India and its more than a billion souls united under the same flag, since the departure of the English in 47, but torn between its atomized civilizations, its ethnic groups, its castes, its religions, its myths and superstitions, prey to incredible inequalities, from extreme poverty to the splendor of its modern-day maharajahs, its “slumdogs” and its “millionaires”... There, she occupies the position of bureau chief for France 24 and dreams to start making documentaries in neighboring countries, which she will do. Philo will leave all Western prejudice at the border and will love India passionately. She will examine the phenomenon of Islamic radicalization in the Maldives, the dangerous other side of the tourist postcard where the water is inevitably turquoise and the sand white for eternity. She will develop a conviction. It is too easy today in this world to be Manichean, for or against without nuance, to exclude the other and their difference without the slightest compromise, to yell with the wolves of a single camp, to proclaim one's superiority over the other, “like that, because it is like that, not otherwise”, very (too) often with religions as a pretext… a bit short of rationalism! It's a different story to advocate objectivity, lucidly analyzing the paths that lead to reason. True courage, the most subversive after all, is wanting to build bridges between two hatreds. So what is so unbearable about wanting to live in peace and progress together? In each documentary, Philo exercises her ability to reason accurately and objectively, using all her intact reflexes as an all-terrain observer. They are interested in women forced into exile during their periods, in certain regions of India and Nepal, a disastrous superstition rooted in backward countrysides. The unfortunate girls, deemed impure during their periods, are forced to take refuge in cabins far from the village, where they often find infections, cold, snakes... and death. At the other end of the spectrum, Philo also meets the light, in the person of Kailash Satyarthi, the Indian co-winner with Malala Yousafrai, the Pakistani, of the Nobel Peace Prize in 2014. Kailash Satyarthi began his commitment in organizing raids against factories and workshops, with the aim of freeing entire families forced to work to repay a loan they had taken out. It also works to prohibit child labor, particularly in the textile industry.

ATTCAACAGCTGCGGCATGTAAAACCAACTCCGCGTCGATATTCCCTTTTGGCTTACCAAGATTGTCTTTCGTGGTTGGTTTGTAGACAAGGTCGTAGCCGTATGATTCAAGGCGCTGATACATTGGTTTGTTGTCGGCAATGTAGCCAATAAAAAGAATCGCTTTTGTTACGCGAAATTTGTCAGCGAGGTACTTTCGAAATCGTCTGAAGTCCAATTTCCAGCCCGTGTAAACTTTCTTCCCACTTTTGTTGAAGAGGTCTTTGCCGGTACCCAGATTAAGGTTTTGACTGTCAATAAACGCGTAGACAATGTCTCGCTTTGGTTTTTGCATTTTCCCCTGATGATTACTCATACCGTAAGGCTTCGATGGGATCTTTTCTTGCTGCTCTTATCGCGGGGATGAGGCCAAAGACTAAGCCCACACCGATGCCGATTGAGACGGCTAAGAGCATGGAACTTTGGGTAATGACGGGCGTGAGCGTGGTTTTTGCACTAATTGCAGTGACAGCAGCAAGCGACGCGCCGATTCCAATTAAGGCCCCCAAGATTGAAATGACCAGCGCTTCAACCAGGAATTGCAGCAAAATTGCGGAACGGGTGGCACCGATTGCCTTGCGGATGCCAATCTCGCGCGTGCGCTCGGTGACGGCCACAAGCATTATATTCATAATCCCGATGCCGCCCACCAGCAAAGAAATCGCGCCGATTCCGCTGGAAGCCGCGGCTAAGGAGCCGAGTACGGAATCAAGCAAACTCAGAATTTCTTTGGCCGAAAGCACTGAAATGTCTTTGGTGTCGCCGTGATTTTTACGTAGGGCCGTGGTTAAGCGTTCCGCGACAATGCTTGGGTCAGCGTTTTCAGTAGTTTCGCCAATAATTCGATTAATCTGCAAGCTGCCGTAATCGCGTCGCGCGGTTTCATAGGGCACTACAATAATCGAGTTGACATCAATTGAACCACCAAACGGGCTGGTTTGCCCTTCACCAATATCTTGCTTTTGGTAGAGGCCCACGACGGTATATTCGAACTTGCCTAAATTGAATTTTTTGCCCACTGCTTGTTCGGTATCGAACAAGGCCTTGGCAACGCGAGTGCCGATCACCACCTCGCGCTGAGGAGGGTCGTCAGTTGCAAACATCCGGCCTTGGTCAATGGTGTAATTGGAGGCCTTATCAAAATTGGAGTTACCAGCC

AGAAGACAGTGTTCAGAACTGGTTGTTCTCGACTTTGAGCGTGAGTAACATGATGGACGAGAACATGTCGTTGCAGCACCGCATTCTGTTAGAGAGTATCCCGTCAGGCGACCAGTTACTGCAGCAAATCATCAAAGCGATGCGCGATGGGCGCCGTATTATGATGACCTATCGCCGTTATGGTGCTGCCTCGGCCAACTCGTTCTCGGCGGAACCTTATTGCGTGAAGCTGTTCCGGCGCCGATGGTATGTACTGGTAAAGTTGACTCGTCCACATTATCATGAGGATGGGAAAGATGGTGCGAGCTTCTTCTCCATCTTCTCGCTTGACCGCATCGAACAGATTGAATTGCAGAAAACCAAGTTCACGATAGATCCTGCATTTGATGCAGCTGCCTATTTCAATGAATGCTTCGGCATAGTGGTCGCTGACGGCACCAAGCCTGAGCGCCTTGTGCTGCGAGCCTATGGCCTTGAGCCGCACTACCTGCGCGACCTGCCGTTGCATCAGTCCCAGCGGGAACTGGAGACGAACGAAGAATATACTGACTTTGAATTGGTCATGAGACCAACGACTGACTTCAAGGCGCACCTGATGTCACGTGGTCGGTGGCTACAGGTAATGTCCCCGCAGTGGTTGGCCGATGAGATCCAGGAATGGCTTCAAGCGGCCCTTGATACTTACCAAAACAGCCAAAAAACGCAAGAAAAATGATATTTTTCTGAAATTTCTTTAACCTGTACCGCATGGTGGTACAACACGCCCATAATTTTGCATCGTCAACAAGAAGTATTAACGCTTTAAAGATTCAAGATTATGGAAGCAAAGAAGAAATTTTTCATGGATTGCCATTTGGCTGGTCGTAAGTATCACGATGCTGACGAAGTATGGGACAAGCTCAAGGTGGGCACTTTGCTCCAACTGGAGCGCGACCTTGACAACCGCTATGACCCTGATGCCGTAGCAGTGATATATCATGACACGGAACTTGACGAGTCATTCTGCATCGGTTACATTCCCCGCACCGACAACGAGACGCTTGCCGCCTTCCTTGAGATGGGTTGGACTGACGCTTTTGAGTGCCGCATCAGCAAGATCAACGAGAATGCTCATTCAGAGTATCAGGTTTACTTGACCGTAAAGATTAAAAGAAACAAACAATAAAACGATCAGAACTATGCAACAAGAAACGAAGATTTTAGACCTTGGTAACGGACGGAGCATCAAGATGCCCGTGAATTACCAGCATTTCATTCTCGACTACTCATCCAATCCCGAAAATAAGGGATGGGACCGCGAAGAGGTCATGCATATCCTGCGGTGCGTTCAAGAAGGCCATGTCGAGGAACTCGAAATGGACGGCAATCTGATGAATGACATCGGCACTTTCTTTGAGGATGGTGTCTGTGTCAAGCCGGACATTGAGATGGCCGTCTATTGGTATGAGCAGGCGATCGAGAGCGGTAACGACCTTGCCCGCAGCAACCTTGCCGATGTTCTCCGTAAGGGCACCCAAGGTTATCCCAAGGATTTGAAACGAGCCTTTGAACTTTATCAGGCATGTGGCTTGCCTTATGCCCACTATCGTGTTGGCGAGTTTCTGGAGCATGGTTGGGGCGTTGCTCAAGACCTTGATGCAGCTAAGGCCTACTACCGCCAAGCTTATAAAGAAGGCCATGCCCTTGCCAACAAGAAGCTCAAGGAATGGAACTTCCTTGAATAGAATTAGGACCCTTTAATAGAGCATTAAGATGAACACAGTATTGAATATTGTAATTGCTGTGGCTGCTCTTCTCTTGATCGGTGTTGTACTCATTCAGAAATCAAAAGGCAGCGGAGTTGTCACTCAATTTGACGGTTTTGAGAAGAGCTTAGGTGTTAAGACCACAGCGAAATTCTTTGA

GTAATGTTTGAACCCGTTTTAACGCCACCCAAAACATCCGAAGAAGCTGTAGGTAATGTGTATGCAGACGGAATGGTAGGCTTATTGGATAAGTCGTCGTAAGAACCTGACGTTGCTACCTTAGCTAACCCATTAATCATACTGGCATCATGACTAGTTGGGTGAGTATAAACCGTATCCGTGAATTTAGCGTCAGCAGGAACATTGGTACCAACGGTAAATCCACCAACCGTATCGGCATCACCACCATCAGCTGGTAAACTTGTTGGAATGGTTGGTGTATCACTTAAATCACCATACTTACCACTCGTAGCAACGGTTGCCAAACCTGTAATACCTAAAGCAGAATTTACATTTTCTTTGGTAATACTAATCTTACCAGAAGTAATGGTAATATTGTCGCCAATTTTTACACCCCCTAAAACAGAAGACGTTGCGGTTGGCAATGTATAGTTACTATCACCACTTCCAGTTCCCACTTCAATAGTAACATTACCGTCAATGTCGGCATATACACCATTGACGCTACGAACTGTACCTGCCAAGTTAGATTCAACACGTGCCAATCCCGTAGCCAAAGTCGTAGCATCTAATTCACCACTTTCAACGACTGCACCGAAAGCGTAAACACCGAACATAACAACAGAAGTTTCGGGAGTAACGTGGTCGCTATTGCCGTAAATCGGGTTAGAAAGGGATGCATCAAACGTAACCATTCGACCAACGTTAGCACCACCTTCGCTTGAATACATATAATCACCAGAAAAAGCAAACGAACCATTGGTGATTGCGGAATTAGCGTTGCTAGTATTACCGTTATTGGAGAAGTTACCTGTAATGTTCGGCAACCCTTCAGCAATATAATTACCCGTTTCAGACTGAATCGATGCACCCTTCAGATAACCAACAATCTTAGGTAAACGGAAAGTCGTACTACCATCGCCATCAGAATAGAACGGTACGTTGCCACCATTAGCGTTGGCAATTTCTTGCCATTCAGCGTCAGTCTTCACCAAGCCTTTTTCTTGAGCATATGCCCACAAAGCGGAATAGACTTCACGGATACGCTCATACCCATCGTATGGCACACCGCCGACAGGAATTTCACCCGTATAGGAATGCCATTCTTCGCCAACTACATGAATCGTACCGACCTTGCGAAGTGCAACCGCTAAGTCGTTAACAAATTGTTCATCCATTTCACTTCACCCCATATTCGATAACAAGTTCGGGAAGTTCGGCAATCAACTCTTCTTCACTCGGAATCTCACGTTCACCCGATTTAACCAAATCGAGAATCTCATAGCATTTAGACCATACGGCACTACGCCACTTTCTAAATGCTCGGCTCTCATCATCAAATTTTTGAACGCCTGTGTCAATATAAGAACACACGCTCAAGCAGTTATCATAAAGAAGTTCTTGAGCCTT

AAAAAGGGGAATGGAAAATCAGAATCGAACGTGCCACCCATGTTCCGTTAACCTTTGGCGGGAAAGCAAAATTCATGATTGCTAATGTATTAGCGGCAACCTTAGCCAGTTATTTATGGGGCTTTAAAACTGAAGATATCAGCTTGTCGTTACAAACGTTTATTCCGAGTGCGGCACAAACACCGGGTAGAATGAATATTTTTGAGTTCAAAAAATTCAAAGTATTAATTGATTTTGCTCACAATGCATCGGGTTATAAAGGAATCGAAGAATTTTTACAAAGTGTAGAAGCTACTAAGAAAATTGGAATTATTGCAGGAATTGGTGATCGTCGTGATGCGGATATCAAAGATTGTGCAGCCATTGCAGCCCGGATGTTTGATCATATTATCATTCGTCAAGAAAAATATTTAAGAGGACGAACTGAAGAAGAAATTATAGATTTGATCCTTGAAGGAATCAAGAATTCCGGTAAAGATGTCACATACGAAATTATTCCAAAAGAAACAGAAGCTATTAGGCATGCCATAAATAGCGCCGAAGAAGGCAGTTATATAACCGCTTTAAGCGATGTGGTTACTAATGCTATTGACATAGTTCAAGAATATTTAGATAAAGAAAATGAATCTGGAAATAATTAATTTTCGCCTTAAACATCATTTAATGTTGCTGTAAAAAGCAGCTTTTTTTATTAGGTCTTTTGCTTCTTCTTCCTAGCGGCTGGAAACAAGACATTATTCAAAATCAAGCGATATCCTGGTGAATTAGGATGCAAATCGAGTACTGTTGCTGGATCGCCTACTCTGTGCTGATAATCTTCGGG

This episode especially touches us at Mister K; we feel deeply invested in having to provide you with virtuous collections that do not ignore the human factor and the issues of the planet throughout our production chain. Exploiting children in the textile industry, and everywhere else, revolts us.